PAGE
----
English version


From Longman Dictionary of Contemporary English
Related topics: Crime
misconductmis‧con‧duct /ˌmɪsˈkɒndʌkt $ -ˈkɑːn-/ noun [uncountable]  formalSCCBAD BEHAVIOUR OR ACTIONS bad or dishonest behaviour by someone in a position of authority or trust a doctor who has been accused of professional misconduct He was fired for serious misconduct. She was found guilty of gross misconduct (=very serious misconduct).
Examples from the Corpus
misconductThe police officer found guilty of being drunk on duty was dismissed for gross misconduct.He was dismissed for gross misconduct, which seems to have centred on drug taking and homosexual activities.She never spoke of his unfaithfulness, never blamed him for his misconduct.Purinton picked up a 10-minute misconduct penalty.She faces eight charges of misconduct and abuse of power.The commission decided there was no evidence of misconduct.That mentality makes for a great soldier, but it opens the door for a lot of misconduct.At present, therapists cannot be found guilty of professional misconduct.In 1982 he was found guilty of serious professional misconduct and undertook not to let it happen again.Serious or persistent breach of the standards could amount to professional misconduct.Billy Bremner During his first ten seasons as a professional, Bremner lost almost half a season through misconduct.gross misconductWe usually treat physical violence towards others as gross misconduct and this could result in summary dismissal.An employer need not give any notice if the employee's conduct constitutes gross misconduct justifying instant dismissal.There was a contractual term dealing with summary dismissal for gross misconduct.He was dismissed for gross misconduct, which seems to have centred on drug taking and homosexual activities.The employers learned of the letters and summarily dismissed the employees for gross misconduct.In any case of gross misconduct no notice or pay would be due.He was suspended from duty and then, in November, found guilty of gross misconduct.Remember that it is not only a refusal to perform your normal duties which can amount to gross misconduct.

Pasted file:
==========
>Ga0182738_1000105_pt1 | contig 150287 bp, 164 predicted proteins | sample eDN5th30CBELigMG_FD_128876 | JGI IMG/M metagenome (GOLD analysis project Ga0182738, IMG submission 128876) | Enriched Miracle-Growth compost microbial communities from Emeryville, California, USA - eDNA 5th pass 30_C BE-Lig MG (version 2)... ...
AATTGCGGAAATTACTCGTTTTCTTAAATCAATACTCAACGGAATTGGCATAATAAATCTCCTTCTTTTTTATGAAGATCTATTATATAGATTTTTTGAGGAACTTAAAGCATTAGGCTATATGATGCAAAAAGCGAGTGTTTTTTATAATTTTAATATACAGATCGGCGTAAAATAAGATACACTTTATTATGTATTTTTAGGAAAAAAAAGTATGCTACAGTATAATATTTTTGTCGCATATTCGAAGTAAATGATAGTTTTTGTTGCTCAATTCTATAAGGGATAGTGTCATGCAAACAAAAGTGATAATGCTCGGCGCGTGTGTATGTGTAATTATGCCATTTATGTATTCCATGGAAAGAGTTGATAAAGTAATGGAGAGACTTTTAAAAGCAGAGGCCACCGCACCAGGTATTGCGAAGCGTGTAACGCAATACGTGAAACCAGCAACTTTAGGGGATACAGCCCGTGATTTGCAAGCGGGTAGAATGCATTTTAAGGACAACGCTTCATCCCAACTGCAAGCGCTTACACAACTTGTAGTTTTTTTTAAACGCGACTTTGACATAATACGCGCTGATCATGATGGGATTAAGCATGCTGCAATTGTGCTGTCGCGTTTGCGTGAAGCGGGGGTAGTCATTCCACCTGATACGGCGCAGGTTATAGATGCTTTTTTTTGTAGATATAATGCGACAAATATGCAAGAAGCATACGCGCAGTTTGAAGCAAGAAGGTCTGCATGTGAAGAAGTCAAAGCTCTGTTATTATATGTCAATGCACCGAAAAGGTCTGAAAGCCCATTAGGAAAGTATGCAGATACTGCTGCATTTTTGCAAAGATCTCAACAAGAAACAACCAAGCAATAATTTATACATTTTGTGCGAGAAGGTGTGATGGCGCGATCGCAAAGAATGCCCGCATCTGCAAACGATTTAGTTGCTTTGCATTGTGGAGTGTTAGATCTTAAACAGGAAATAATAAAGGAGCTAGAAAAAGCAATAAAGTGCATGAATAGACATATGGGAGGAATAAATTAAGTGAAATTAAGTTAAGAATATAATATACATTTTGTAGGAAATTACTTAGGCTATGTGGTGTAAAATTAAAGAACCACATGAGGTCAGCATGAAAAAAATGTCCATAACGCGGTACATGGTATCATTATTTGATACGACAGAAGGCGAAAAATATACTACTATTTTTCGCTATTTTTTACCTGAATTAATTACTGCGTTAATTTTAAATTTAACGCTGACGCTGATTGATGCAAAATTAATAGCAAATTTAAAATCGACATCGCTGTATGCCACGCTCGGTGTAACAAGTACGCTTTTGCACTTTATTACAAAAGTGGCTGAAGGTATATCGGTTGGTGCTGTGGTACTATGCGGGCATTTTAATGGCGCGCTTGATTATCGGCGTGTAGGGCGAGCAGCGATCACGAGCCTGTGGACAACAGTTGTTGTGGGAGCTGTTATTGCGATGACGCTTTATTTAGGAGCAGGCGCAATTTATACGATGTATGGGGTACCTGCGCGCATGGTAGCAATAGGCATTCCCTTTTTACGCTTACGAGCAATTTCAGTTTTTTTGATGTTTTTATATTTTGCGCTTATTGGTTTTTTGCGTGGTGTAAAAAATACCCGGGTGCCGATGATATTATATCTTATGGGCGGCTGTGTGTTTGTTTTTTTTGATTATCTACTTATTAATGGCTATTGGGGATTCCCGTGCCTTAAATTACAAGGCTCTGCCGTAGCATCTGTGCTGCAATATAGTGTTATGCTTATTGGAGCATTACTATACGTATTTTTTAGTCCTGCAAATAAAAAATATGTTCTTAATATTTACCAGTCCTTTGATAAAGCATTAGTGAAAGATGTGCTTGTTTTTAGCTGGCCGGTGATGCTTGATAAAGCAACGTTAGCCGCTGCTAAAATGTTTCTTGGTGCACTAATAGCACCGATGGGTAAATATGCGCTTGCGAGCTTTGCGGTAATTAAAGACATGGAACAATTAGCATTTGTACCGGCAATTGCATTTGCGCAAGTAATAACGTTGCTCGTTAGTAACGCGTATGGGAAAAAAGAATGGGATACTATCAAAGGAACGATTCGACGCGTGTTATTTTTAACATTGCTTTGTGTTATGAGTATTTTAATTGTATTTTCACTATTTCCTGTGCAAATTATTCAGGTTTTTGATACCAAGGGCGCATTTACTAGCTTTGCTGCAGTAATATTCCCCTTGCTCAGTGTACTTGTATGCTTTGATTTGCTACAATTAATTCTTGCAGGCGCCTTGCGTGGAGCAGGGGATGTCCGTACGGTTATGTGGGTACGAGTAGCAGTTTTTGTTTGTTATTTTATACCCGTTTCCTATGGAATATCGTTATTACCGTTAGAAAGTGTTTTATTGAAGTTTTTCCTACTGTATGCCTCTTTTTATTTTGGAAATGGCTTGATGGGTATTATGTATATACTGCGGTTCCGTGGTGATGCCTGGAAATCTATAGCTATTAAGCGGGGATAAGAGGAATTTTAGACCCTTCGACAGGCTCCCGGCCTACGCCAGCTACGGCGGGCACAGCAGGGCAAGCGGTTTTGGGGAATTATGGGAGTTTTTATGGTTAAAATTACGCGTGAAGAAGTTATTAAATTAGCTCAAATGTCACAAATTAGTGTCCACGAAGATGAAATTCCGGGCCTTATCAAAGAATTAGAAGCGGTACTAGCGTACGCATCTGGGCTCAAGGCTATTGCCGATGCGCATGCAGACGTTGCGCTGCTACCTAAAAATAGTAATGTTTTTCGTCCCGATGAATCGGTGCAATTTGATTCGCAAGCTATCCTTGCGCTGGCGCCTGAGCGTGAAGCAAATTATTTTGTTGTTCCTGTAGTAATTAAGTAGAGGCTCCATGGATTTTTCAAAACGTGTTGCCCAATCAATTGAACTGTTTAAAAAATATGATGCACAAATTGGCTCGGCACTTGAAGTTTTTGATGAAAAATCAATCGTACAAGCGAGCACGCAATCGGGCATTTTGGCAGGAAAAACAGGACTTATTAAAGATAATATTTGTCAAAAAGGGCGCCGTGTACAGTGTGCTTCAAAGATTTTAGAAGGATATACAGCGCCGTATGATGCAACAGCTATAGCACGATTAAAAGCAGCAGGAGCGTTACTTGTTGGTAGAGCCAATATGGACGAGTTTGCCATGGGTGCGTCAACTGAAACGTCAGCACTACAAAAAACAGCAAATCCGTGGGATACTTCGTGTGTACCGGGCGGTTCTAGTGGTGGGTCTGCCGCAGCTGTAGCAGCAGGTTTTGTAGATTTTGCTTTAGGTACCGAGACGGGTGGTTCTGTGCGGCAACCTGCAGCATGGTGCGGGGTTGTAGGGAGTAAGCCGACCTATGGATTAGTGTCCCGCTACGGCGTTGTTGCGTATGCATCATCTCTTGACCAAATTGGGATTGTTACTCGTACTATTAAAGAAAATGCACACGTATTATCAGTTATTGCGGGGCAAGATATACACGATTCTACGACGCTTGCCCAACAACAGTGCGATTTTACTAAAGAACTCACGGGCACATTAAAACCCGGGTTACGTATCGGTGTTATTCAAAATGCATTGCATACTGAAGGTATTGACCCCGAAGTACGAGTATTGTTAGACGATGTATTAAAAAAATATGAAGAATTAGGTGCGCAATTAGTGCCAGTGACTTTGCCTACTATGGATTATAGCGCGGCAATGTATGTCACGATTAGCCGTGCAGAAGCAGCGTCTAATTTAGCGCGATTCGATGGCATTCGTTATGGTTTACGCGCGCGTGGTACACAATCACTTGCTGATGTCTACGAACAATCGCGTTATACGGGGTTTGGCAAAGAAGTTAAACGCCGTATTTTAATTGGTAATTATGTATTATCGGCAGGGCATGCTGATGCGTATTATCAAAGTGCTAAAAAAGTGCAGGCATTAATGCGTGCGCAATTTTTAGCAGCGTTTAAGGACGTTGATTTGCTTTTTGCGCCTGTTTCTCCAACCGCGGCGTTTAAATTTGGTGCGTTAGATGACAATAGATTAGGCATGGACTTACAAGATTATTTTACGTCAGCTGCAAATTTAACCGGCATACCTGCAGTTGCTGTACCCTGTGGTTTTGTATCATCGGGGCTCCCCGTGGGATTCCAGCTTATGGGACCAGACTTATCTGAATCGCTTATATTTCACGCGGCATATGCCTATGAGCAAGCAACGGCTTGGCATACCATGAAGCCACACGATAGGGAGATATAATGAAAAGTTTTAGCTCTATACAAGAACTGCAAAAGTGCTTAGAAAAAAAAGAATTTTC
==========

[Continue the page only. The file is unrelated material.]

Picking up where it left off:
From Longman Business Dictionarymisconductmis‧con‧duct /ˌmɪsˈkɒndʌkt-ˈkɑːn-/ noun [uncountable] formal bad or dishonest behaviour by a professional personthe penalties for such misconduct as fraudulent trading or theft gross misconduct
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